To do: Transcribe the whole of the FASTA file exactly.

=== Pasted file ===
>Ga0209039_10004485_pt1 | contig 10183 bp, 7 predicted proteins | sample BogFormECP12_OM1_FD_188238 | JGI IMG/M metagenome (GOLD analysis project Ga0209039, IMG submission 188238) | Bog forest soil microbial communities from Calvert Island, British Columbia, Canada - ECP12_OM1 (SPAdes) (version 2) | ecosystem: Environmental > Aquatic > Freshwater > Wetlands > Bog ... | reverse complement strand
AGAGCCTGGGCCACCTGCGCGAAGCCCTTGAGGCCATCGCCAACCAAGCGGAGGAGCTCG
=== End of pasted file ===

>Ga0209039_10004485_pt1 | contig 10183 bp, 7 predicted proteins | sample BogFormECP12_OM1_FD_188238 | JGI IMG/M metagenome (GOLD analysis project Ga0209039, IMG submission 188238) | Bog forest soil microbial communities from Calvert Island, British Columbia, Canada - ECP12_OM1 (SPAdes) (version 2) | ecosystem: Environmental > Aquatic > Freshwater > Wetlands > Bog ... | reverse complement strand
AGAGCCTGGGCCACCTGCGCGAAGCCCTTGAGGCCATCGCCAACCAAGCGGAGGAGCTCG